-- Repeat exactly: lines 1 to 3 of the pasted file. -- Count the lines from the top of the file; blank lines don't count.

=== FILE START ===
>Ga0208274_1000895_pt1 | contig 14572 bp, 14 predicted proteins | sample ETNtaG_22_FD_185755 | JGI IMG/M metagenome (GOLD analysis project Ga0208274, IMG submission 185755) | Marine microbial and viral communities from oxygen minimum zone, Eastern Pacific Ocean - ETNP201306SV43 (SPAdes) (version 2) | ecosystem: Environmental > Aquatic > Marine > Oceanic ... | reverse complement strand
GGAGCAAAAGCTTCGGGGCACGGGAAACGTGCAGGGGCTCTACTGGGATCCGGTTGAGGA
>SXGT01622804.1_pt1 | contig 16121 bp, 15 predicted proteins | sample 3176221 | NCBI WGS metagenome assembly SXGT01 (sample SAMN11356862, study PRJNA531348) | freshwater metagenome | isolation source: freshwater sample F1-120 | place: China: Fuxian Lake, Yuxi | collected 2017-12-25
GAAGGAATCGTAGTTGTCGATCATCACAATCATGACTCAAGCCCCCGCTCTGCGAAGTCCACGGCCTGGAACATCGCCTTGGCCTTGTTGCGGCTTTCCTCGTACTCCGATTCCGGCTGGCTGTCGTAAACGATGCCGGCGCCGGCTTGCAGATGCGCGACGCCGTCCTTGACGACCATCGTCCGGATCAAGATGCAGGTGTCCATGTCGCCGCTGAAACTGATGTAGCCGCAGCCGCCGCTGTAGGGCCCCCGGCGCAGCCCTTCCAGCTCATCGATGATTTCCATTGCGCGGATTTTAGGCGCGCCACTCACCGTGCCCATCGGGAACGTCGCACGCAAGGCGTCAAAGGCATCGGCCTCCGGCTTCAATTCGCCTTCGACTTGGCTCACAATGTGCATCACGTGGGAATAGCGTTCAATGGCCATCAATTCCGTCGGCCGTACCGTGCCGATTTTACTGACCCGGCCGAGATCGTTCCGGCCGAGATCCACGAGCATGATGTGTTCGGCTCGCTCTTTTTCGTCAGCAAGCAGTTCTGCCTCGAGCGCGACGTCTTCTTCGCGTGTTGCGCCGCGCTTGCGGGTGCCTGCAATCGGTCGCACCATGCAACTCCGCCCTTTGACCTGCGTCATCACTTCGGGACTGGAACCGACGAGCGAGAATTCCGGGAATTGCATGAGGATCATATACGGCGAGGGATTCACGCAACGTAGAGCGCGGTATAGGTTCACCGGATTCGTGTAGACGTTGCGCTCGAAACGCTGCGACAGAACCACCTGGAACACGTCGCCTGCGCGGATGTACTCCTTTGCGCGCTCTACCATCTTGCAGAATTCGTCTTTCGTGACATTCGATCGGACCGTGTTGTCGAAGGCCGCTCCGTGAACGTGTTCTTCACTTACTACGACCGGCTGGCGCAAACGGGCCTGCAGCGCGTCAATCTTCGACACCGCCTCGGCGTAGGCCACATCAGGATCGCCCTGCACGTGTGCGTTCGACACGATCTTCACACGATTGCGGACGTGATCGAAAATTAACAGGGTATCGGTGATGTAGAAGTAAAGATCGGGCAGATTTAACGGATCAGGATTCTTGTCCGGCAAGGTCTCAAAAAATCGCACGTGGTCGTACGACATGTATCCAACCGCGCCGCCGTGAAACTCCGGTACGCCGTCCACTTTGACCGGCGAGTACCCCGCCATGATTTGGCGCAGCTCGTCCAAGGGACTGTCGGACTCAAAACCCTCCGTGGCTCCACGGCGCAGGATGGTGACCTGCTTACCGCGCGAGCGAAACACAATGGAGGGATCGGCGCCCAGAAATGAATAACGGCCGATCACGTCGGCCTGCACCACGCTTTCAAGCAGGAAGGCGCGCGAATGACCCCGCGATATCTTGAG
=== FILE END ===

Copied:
>Ga0208274_1000895_pt1 | contig 14572 bp, 14 predicted proteins | sample ETNtaG_22_FD_185755 | JGI IMG/M metagenome (GOLD analysis project Ga0208274, IMG submission 185755) | Marine microbial and viral communities from oxygen minimum zone, Eastern Pacific Ocean - ETNP201306SV43 (SPAdes) (version 2) | ecosystem: Environmental > Aquatic > Marine > Oceanic ... | reverse complement strand
GGAGCAAAAGCTTCGGGGCACGGGAAACGTGCAGGGGCTCTACTGGGATCCGGTTGAGGA
>SXGT01622804.1_pt1 | contig 16121 bp, 15 predicted proteins | sample 3176221 | NCBI WGS metagenome assembly SXGT01 (sample SAMN11356862, study PRJNA531348) | freshwater metagenome | isolation source: freshwater sample F1-120 | place: China: Fuxian Lake, Yuxi | collected 2017-12-25